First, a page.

Furthermore, conjecture exists that the Sumerian narrative concerning the garden paradise of Dilmun may have served as a conceptual precursor to the biblical account of the Garden of Eden.

Well, that final paragraph definitely looks enticing. So how do we go about finding this Garden of Eden, or at least some of these burial mounds?

My visit

The World Heritage Committee continues with a much more detailed explanation of the archaeological site. It gives us a clue.

As mentioned before there are 21 archaeological sites of this kind in the western part of the island of Bahrain. Six of them are large fields of up to several thousand tumuli. The remaining 15 sites consist of 13 single royal mounds and two pairs of royal mounds. They are all embedded in the urban fabric of the A’ali village.

That’s it. The village, or town, of A’ali is easy to reach in a taxi (or perhaps even bus) from Manama. I made it even easier. Instead I simply pinpointed the A’ali Pottery Workshop in my Uber app and was brought to it in twenty minutes from central Manama. From there I walked up and down the main street and into some of the side streets. I managed to discover at least half of the mounds. Sure, I could have done better, if my research had been more thorough. On the other hand, the tumuli do not really differ that much from one another.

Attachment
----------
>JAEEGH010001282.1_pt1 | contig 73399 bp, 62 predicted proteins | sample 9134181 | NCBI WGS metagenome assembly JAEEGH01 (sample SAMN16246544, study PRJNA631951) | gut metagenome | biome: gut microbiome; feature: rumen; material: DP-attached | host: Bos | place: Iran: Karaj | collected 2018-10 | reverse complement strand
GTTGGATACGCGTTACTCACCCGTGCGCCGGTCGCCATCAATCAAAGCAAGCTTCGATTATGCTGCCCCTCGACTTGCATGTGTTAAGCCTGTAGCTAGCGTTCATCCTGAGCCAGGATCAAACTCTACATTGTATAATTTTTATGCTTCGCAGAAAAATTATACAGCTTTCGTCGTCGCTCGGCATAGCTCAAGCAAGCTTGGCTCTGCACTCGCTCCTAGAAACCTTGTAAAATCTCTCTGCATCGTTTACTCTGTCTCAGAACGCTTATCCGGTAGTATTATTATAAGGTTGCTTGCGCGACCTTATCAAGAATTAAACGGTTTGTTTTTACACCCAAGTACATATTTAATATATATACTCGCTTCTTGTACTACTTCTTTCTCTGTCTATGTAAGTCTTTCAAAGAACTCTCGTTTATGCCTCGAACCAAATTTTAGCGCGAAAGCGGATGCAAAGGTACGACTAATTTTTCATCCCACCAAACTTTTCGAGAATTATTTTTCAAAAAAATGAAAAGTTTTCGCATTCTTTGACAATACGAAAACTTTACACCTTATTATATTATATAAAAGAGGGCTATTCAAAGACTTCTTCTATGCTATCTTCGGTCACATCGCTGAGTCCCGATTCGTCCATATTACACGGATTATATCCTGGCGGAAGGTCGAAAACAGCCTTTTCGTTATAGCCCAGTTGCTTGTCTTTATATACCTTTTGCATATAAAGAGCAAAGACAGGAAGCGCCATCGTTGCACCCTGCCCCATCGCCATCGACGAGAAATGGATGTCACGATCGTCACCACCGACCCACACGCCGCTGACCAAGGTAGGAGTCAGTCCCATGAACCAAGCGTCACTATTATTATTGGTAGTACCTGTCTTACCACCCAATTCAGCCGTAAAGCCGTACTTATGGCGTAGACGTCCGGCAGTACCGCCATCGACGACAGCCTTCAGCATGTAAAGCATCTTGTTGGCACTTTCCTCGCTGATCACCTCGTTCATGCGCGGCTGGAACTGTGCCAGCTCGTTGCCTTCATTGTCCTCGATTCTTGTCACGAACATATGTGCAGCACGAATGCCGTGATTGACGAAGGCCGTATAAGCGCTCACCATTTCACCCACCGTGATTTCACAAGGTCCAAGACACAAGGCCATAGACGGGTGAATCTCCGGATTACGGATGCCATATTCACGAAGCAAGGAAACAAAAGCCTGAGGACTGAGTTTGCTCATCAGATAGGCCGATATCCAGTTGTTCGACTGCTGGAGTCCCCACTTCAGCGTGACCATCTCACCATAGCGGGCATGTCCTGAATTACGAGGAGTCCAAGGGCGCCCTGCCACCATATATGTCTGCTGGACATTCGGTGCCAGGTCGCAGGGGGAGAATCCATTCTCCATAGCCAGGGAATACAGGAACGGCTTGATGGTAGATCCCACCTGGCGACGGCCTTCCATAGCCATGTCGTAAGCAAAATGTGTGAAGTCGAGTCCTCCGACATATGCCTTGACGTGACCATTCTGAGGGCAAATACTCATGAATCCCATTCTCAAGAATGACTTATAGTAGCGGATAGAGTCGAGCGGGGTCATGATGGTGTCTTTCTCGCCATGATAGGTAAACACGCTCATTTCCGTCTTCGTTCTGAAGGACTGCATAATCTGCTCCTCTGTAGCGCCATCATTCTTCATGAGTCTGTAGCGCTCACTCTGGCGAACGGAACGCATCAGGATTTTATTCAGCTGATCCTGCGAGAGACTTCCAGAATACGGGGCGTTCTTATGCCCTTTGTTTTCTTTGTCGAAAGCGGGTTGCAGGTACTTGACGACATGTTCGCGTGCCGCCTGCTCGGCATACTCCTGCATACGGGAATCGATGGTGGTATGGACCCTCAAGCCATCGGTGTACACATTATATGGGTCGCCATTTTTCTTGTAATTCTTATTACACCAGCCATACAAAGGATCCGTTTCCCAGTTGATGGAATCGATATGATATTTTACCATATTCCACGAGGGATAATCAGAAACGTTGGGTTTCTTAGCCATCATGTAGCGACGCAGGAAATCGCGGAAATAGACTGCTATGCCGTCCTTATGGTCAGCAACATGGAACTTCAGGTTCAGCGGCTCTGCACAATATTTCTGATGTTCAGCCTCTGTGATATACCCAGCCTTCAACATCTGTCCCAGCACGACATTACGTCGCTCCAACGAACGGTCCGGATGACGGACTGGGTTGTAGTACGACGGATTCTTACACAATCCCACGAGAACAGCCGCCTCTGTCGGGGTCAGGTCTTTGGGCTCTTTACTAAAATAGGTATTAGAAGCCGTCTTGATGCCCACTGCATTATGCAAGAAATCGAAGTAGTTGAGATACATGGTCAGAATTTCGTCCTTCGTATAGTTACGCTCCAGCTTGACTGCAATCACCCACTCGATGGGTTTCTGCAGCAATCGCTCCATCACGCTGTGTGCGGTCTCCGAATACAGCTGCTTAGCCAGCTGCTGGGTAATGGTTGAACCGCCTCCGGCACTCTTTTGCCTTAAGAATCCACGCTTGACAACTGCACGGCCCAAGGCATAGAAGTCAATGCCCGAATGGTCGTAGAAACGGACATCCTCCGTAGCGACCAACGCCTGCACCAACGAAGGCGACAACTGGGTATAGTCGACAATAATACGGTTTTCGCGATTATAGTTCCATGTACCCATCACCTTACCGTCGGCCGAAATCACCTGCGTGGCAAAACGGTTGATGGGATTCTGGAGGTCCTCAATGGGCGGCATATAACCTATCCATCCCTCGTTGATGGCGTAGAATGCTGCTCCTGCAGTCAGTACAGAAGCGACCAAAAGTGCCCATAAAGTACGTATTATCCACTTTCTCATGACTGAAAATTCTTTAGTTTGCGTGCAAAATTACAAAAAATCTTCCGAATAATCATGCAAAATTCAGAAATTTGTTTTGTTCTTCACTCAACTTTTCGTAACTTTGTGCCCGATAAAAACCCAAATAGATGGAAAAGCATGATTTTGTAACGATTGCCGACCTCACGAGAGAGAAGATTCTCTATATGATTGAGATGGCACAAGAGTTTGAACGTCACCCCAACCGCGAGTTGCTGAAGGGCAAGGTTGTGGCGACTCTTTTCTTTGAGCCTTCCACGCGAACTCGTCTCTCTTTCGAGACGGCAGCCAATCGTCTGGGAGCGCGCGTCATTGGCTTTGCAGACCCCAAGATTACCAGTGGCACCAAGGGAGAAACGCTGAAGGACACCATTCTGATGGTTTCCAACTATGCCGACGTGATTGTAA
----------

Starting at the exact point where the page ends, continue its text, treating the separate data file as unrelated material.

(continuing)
A bit more about this heritage site

Aerial view of A’ali town and its burial mounds. One of the large mound fields south of A’ali is in the background with Hamad Town at the back. The Grand Mosque of A’ali is in the front left. This photo was taken some decades ago and hangs in the Bahrain National Museum.

The drive on the highway took me past the larger mound fields to the west and south of the town. The first picture below was shot out of the car window in high speed.

In the National museum the next day it was easy to read more up on the Dilmun civilisation and the burial mounds. There we also find an example of an opened mound, to learn how they used to build burial chambers inside. Have a look at the last two pictures below.

The Persian Gulf countries, which are developing quickly, are always searching for fresh ground on which to expand. The maintenance of Dilmun and other archaeological sites has encountered considerable difficulties. The expansive burial fields are one thing; the large mounds inside the town are quite another. The town mounds have fences surrounding them, as the photos show. Still, they seem to stand out strangely from the surrounding urban settlement and do not at all compare to more famous World Heritage Sites, like the Taj Mahal or the Great Wall of China. I would suppose that this does not increase the importance of the site in the eyes of the locals.

If you are not very interested in archaeological sites, A’ali is still an engaging experience. It brings you out of the modern-day shopping malls of Manama and into everyday village life in Bahrain.

But alas, this was no Garden of Eden.

If you want to read more, have a look at the detailed map and community reviews at the open website called World Heritage Site.

About this series.

Browse to the PREVIOUS or NEXT post in this series.